The President of the United States’ visit has stirred up outcry for a couple of reasons. Some say the mosque has “controversial ties” to people with connections as sinister as Al-Qaeda. I’d like to take on a different issue, one that the New York Times opined here.
The Muslim female authors of the NYT piece argue that the President should have taken a more proactive stance in gender rights and call for an end to sex segregation in mosques. They critique the president for not taking the opportunity to call out gender inequality, segregation, and patriarchal authority in American mosques, but I disagree with their criticism.
First, Obama was on a very particular mission to call for an end to Islamophobia and the bigoted rhetoric so recently finding strength in America. He was there to extend an olive branch as Commander-in-Chief and to alleviate fears on both sides of the (culturally constructed) fence.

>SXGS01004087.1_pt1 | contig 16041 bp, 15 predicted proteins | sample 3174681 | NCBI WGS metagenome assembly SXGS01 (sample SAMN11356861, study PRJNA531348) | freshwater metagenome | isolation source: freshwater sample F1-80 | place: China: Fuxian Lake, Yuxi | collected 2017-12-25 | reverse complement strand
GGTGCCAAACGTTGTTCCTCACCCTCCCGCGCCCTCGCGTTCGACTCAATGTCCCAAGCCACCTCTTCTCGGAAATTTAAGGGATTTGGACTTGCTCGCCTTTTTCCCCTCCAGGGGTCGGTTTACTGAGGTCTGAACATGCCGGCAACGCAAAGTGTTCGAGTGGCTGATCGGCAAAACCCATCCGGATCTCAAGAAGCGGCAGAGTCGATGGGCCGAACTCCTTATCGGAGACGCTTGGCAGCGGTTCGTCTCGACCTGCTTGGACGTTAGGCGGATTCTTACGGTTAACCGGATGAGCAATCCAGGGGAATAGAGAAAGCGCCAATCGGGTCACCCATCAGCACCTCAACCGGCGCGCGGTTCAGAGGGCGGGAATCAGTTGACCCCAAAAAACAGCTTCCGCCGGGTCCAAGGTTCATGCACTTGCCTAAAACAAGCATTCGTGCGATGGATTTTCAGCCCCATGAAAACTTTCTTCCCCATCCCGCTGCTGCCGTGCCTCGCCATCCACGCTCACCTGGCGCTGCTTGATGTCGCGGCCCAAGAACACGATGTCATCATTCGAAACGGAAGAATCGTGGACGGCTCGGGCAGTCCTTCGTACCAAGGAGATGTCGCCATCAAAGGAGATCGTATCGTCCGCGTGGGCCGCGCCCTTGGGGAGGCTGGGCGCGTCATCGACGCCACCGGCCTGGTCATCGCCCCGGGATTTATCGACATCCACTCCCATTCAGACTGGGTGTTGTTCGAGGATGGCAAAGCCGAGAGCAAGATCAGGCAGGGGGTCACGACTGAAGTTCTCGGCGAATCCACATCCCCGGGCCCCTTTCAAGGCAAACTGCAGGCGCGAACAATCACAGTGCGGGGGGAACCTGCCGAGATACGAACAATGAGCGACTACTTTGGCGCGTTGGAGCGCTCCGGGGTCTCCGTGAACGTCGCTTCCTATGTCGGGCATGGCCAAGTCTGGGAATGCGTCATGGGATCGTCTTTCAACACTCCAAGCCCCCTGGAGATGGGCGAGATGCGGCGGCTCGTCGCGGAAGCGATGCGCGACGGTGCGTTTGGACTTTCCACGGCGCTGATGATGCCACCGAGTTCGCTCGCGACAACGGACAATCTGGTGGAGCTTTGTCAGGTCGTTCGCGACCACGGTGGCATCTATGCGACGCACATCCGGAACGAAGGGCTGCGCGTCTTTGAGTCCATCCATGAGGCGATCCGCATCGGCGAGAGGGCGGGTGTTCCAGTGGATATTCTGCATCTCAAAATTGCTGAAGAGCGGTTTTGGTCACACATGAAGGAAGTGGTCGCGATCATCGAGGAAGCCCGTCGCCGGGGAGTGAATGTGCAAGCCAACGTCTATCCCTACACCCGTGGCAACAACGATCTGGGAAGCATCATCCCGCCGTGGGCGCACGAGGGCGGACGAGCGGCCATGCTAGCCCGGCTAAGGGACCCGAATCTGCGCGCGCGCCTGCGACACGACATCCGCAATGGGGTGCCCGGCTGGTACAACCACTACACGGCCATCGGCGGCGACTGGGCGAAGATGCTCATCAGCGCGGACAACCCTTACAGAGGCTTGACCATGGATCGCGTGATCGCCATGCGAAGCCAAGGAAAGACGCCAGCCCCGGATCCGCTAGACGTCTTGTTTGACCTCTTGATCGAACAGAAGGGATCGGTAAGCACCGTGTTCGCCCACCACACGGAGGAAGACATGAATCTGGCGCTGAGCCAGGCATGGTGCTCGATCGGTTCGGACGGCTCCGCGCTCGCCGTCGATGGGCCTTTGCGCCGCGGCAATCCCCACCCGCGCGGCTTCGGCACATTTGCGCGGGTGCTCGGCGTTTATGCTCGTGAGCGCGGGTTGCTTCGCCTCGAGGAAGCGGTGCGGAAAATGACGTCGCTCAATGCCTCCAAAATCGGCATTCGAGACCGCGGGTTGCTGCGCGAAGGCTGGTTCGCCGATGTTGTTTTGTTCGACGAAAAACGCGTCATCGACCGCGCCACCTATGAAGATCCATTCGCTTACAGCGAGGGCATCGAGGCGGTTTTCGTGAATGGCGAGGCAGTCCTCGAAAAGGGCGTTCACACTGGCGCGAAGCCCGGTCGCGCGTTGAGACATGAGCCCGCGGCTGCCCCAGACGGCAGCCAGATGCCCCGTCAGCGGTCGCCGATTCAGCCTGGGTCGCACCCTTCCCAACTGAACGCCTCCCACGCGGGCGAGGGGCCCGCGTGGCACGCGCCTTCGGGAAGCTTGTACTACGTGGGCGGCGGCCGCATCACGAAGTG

Second, Obama was welcomed into another section of religious society of which he, as a Christian American, is not a member. As long as there are still great inequalities and abuse in Christian circles of America, Obama must walk a fine line when pointing fingers. I’m not saying he should not fight for women’s rights in a religious context, but if he did so it would have to be a universal call across all religions, not a particular attack solely on a religion of which he is not even a part.
Obama should address gender inequality and women’s rights concerns caused by religious adherence, but his visit to the mosque was neither the time nor place.